BOOKS: "All Quiet on the Western Front"

Random House

In an interview with Megyn Kelly, Trump revealed that his favorite work of fiction is "All Quiet on the Western Front," a 1929 novel by German World War I veteran Erich Maria Remarque.

Of course, Trump is known for frequently citing the Bible as "the best" book on the campaign trail, just ahead of his own 1987 business book "The Art of the Deal."

SEE ALSO: Trump vows return to 'law and order' in speech appealing to African Americans

MUSIC: Neil Young

Frazer Harrison/Getty

Rolling Stone once spotted Trump at a Crosby, Stills, Nash & Young concert at Madison Square Garden in 2006. Trump praised Neil Young afterward, telling the outlet, "He's got something very special. I've listened to his music for years... His voice is perfect and haunting."

This year, Young protested Trump's use of his song "Rockin' in the Free World" on the campaign trail.

Young is a staunch liberal and an icon of the hippie movement — not exactly what one associates with Trump's current political movement. Interestingly, though, the two baby boomers are only one year apart in age.


The Rolling Stones

REUTERS/Gary Hershorn

According to The New Yorker, Trump actually curates his own campaign rally playlists, so he's responsible for playing a number of Stones songs at his campaign rallies, including "Sympathy for the Devil," "You Can't Always Get What You Want," and "Brown Sugar."

After Trump used "Start Me Up" to follow his speech at the Republican National Convention, the band responded by asking that Trump "cease all use" of its music.


Queen

Gill Allen/AP

Trump drew the ire of many for using Queen's "We Are the Champions" throughout his campaign without seeking the band's permission — most notably as his flashy RNC entrance song.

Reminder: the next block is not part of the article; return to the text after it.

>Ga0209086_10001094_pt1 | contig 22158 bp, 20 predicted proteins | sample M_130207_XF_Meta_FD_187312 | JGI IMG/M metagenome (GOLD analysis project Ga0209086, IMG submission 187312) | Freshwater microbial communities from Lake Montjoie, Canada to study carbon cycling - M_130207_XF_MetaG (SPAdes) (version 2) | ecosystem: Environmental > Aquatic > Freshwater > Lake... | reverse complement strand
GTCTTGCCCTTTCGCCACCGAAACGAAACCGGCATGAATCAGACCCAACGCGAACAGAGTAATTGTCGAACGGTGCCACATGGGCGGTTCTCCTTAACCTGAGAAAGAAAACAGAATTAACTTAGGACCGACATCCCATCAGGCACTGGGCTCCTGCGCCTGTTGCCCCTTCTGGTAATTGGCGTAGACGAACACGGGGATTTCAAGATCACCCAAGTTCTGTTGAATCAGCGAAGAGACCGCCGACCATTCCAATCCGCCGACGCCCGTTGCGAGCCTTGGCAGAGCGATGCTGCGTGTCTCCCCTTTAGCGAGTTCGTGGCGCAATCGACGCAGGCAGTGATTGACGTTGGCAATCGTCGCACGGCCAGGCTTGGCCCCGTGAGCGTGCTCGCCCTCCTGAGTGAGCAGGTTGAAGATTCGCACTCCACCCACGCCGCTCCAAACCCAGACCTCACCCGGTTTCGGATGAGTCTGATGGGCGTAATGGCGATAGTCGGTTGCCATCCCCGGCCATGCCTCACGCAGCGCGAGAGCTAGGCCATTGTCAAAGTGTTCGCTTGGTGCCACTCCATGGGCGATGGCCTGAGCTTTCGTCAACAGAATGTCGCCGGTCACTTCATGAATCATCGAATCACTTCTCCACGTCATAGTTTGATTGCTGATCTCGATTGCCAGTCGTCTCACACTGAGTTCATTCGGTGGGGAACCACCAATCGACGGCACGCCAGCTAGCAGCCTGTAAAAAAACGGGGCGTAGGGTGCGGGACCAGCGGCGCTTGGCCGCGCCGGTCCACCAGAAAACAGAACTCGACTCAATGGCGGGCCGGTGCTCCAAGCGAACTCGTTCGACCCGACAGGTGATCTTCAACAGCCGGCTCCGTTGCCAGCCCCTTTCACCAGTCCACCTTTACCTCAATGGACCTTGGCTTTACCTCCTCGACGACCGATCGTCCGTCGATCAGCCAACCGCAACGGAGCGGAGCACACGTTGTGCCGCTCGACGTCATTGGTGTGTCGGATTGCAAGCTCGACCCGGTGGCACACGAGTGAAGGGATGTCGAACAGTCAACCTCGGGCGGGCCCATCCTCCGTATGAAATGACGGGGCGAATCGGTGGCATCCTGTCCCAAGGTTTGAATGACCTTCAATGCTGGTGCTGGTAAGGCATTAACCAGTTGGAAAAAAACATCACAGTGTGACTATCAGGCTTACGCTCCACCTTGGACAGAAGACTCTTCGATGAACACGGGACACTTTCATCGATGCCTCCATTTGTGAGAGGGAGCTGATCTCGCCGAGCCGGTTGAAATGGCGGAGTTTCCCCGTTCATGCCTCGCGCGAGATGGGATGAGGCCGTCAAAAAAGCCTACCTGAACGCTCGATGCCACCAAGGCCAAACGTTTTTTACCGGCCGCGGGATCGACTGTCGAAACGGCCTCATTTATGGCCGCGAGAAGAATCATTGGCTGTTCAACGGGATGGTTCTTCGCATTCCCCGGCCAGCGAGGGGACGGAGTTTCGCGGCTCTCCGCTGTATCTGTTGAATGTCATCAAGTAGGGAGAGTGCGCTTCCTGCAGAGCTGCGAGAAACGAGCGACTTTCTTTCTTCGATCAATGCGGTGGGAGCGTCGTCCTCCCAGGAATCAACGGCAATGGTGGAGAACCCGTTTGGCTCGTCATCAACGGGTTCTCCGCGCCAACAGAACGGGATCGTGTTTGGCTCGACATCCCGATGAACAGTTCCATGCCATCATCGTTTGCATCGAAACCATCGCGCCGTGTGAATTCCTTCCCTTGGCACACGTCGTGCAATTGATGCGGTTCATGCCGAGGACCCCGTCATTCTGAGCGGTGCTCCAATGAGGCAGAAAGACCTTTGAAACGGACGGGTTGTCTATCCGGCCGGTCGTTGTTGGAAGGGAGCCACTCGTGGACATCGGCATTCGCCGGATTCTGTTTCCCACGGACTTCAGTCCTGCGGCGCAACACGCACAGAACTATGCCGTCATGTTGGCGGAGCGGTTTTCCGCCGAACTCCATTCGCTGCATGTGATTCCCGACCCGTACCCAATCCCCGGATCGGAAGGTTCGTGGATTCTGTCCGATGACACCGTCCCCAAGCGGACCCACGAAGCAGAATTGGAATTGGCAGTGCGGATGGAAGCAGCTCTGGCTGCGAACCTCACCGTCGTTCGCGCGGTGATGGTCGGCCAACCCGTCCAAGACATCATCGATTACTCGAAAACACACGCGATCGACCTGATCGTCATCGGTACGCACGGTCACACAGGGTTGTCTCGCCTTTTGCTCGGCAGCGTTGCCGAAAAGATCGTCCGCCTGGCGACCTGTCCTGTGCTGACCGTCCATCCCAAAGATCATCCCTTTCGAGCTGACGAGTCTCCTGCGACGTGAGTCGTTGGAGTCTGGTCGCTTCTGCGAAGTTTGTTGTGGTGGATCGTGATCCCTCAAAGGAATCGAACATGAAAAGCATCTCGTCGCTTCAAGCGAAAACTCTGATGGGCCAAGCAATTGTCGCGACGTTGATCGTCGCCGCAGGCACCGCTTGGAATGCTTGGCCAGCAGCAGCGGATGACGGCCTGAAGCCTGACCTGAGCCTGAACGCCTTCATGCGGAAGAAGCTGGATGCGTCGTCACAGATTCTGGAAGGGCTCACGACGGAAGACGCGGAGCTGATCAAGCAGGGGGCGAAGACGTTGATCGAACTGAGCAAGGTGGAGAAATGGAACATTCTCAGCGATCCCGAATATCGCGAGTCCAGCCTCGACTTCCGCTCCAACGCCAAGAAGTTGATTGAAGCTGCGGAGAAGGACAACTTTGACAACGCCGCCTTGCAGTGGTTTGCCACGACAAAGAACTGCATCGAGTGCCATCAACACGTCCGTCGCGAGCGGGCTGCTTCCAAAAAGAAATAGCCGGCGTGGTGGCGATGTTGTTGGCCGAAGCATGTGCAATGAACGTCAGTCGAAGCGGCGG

"We are frustrated by the repeated unauthorized use of the song after a previous request to desist, which has obviously been ignored by Mr. Trump and his campaign," the band said in a statement following the RNC.


Elton John

REUTERS/Andrew Kelly

Elton John's songs "Tiny Dancer" and "Rocket Man" have appeared frequently at Donald Trump's rallies since he announced his run for the presidency in June 2015.

John protested Trump's use of his songs to The Guardian following the Iowa caucuses, saying, "It's nothing personal... I'm not a Republican in a million years. Why not ask Ted f---ing Nugent? Or one of those f---ing country stars? They'll do it for you."


Twisted Sister

Ethan Miller/Getty

Dee Snider, the lead singer of the metal band Twisted Sister, initially allowed Donald Trump to use the band's 1984 hit "We're Not Gonna Take It" at his rallies, and Trump made it the anthem of his campaign.

However, in May, Snider rescinded his agreement with Trump.

"I had to ask him to stop using the song," Snider told Billboard. "I said, 'I didn't realize some of the things you were going to represent — the wall, banning Muslims. I can't get behind some of these things,' and he said 'OK' and stopped using it and that was it."